Till Coffee Do Us Part

Below is the video to my latest work. YouTube did something funky to it, but then the site said "we noticed your cropping is off..." No, my cropping was ON, your cropping is off. Weirdos. So, it's being fixed. BUT, who cares, here it is anyway. Enjoy this craziness! I'll get up on my webpage at some point as well. Yep yep.

Special thanks to everyone that made this awesome

Nathan Granner and Stacey Stofferahn as Heinrich and Betty

Black House Collective musicians in the pit, and KcEMA for their sound support! And a big thank you to both groups for producing the work.

Lisa Cordes, Stage Direction

Alison Heryer, Design

I waved my arms, and did a fair job of it.



A winding creative journey.

I've always written...

When I was young, ten or eleven, I used to write stories. They always had grand proportions. Everything was the start of a trilogy. I was young, so these grand plans always fell apart after ten or fifteen handwritten pages, wide-ruled, of course.

I also used to write songs. Arbitrary little ditties, using the keyboard my parents got me. I'd record a line, play it back and play another line on top. And sing some nonsensical lyrics. Can't remember many, but at least one was about being a hobbit. These were recorded on cassette and rarely played.

When I hit middle school and high school, I kept writing those long stories. Grand plans. Outlines started popping out. I read voraciously, learning from fantasy authors, and the occasional sci-fi author. Dialogue was clunky. Oh so clunky. Descriptions were interesting, but I had no concept of how to have characters interact. It always felt so...fake.

My musical writing was much the same way. I had progressed to occasionally writing things down. I did some arrangements and reharmonizations. Most of the work was...subpar. But I had a strong grasp of theory, so most things were coherent.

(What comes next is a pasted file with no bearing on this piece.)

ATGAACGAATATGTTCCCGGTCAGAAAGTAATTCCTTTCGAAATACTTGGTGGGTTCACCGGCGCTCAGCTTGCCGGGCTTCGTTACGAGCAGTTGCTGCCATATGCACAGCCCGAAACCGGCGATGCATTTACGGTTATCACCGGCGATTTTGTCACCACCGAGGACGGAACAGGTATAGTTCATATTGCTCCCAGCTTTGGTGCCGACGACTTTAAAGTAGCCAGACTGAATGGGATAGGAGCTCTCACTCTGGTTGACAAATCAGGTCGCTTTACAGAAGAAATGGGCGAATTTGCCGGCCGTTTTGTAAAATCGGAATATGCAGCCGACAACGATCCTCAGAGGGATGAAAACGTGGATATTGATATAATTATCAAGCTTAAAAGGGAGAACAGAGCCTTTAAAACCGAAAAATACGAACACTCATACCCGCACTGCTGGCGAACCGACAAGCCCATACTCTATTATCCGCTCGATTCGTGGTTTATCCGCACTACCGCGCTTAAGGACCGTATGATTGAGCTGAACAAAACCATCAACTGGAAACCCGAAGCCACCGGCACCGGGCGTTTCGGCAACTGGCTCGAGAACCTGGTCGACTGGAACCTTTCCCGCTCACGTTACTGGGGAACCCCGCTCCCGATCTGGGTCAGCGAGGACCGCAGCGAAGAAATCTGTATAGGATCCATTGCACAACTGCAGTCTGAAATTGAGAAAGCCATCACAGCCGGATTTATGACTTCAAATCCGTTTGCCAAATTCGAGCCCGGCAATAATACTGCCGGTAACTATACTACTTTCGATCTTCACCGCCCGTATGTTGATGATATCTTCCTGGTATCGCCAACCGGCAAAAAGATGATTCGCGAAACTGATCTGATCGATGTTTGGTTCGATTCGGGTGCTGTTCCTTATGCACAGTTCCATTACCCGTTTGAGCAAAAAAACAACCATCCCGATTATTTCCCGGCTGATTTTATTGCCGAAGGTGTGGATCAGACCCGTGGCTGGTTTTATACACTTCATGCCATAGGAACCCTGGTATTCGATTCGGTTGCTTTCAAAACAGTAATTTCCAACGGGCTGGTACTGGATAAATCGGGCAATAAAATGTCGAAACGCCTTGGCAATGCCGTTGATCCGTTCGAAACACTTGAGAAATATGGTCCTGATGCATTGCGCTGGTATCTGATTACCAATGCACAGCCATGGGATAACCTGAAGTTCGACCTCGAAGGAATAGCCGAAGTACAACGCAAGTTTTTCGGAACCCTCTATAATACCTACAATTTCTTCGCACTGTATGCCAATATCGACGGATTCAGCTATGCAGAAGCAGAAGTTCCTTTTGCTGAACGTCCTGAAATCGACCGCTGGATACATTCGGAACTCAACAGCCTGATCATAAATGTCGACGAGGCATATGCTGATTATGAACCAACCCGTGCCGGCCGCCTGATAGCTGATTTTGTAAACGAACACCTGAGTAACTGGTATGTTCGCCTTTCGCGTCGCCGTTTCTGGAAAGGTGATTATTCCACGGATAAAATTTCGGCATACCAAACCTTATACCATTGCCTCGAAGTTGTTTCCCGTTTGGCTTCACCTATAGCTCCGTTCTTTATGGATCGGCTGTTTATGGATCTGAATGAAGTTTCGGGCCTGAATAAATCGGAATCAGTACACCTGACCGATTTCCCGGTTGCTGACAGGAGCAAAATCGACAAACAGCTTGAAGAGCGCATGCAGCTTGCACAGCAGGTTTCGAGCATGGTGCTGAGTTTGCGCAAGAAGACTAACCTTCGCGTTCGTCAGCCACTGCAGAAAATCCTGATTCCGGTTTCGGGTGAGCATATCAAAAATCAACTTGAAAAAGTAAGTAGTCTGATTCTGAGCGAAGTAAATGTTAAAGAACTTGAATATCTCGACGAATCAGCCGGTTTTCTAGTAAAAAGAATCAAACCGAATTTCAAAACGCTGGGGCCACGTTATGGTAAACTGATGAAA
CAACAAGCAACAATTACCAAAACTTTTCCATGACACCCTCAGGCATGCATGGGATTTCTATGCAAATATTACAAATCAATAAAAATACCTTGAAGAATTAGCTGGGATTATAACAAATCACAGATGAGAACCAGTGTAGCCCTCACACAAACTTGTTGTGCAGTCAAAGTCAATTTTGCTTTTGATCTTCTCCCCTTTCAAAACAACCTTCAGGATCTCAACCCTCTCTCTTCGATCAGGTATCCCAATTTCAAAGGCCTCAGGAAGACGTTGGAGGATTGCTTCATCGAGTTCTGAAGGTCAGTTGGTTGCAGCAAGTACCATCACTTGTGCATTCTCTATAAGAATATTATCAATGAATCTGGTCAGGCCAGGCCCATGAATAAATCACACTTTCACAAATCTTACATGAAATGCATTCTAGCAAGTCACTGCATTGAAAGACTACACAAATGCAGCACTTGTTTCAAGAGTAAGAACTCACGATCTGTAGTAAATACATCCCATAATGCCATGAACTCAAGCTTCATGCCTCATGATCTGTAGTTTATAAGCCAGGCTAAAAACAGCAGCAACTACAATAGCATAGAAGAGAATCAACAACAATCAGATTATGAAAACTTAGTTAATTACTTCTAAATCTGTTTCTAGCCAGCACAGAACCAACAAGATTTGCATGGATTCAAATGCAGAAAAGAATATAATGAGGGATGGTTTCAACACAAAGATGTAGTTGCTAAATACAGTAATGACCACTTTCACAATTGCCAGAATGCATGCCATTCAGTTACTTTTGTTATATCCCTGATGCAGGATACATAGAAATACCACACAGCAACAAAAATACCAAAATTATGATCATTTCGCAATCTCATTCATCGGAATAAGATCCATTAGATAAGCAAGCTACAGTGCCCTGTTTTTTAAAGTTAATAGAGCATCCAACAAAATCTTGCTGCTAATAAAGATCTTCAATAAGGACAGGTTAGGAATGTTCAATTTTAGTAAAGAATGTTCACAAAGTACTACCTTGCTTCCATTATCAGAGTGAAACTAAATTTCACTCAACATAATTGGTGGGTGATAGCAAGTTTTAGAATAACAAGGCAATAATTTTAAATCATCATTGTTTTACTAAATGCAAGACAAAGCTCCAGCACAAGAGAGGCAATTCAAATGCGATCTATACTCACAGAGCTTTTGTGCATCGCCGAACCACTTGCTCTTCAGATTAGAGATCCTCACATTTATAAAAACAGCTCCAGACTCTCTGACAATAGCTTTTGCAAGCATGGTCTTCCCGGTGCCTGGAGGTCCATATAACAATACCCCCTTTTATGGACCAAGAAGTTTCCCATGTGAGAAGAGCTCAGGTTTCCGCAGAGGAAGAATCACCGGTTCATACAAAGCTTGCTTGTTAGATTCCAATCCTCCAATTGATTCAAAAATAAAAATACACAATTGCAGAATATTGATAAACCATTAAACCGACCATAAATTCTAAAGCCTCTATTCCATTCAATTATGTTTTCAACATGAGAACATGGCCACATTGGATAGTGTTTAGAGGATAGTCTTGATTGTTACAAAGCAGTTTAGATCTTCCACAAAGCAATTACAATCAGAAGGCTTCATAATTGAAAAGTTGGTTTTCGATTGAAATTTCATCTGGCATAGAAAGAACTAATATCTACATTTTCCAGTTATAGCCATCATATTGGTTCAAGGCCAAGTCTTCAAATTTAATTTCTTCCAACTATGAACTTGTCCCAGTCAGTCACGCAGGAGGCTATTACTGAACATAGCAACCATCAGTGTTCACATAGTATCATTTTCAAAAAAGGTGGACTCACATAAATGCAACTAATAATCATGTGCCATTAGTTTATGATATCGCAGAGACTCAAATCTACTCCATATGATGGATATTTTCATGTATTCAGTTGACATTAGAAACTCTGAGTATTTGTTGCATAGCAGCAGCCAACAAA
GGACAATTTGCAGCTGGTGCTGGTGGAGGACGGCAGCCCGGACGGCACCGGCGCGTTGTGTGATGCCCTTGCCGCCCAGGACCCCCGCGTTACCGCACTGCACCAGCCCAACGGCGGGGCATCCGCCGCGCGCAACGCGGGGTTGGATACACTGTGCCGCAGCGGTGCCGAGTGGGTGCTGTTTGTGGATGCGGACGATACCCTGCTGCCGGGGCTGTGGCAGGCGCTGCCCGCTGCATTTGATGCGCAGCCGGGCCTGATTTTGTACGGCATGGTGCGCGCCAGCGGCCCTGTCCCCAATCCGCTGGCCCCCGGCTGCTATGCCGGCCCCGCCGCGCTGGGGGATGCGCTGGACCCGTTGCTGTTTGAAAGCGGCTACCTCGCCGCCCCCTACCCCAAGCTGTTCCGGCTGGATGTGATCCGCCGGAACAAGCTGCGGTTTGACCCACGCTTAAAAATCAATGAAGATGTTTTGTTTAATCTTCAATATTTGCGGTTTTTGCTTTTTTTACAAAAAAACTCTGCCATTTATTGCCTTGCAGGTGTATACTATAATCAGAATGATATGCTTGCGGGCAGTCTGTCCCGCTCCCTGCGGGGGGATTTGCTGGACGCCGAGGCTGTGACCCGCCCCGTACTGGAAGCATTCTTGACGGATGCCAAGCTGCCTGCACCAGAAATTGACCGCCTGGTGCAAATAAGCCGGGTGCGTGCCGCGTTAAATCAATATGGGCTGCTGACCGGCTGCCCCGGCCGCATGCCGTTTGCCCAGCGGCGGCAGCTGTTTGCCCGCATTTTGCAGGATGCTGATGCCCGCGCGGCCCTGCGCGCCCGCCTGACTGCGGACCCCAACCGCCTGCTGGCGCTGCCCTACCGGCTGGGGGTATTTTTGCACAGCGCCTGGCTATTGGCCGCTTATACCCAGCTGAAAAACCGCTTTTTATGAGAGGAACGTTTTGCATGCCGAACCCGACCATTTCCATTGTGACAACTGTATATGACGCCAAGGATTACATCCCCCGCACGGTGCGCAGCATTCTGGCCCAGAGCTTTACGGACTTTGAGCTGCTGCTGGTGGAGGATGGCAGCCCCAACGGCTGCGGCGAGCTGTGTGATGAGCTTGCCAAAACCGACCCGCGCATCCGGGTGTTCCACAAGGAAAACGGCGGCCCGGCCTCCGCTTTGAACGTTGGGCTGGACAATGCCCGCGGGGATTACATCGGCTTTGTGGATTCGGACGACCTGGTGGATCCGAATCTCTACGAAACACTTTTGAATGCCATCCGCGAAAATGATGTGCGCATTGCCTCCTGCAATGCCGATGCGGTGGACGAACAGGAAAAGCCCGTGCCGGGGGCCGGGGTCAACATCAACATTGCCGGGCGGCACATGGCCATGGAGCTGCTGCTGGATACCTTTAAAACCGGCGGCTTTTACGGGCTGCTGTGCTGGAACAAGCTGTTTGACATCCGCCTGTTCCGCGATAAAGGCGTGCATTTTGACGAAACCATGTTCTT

Poetry...oh poetry. I had no grasp of the rhythm of poetry. I could tell you about dactyls and alexandrine verse. The knowledge was there, but the feeling was all wrong. It was mixed with music. Long and short, stressed and unstressed...I could pat my leg in rhythm, count stresses based on an arbitrary tempo. When I wrote, my brain worked the same way. The verses wouldn't work without specific setting. They were all "free" even when I tried to write a sonate in iambic pentameter. This all popped up in high school, presumably because I liked the cavalier poets and Shakespeare.

I had one arrangement played in high school, "American Pie" by John McLean. Somewhere, I have a recording of it. No idea about orchestration. Only basic ideas of arranging. It was atrocious. But I was learning. Hearing it played, I knew it was bad.

College hits. Writing became an regular effort, but not creatively. Research, research, research. Learn MLA, Turabian, in-text, footnote, endnote, grammar grammar grammar. I nearly failed my first paper in college. The idea of writing a novel left. Short-stories never manifested. Poetry was a 2am distraction, often in the summer when I wasn't writing papers. Paper topics were often lame, unoriginal, too often biographies or just descriptions. Wasn't until my senior year I tried to get interesting, inventive. Comparisons of orchestrational methods, Biblicism and mysticism in the Quartet for the End of Time. But it was still rehashing ideas--there were volumes published on it. I wasn't saying anything original.

The music I wrote in undergrad was better. The first that was really something was theory driven. There was counterpoint, mostly canonic. It followed a set progression, moving steadily through the work. ABA form, same texture throughout. It was definitely coherent, the theme and general idea interesting enough. It's been performed three times now. Later, I worked with Carlos Carrillo. I wrote a trombone and piano piece that was more free. Roughly sonata form, more adventurous in all ways. Not a bad piece, for a young student. An early string quartet movement I still toute as being the greatest work in the literature because "You can start and stop at any point and it'll work!" A single piece for mixed chamber ensemble that I'd still like to hear played at some point. And a piece for trombone and string orchestra that I toured. The orchestra director felt bad--he programmed a Haydn symphony as the big piece; no trombone part. So, Carlos and I convinced Geno to let me write something short. It's not a bad piece, I was trying hard...and learning, always learning.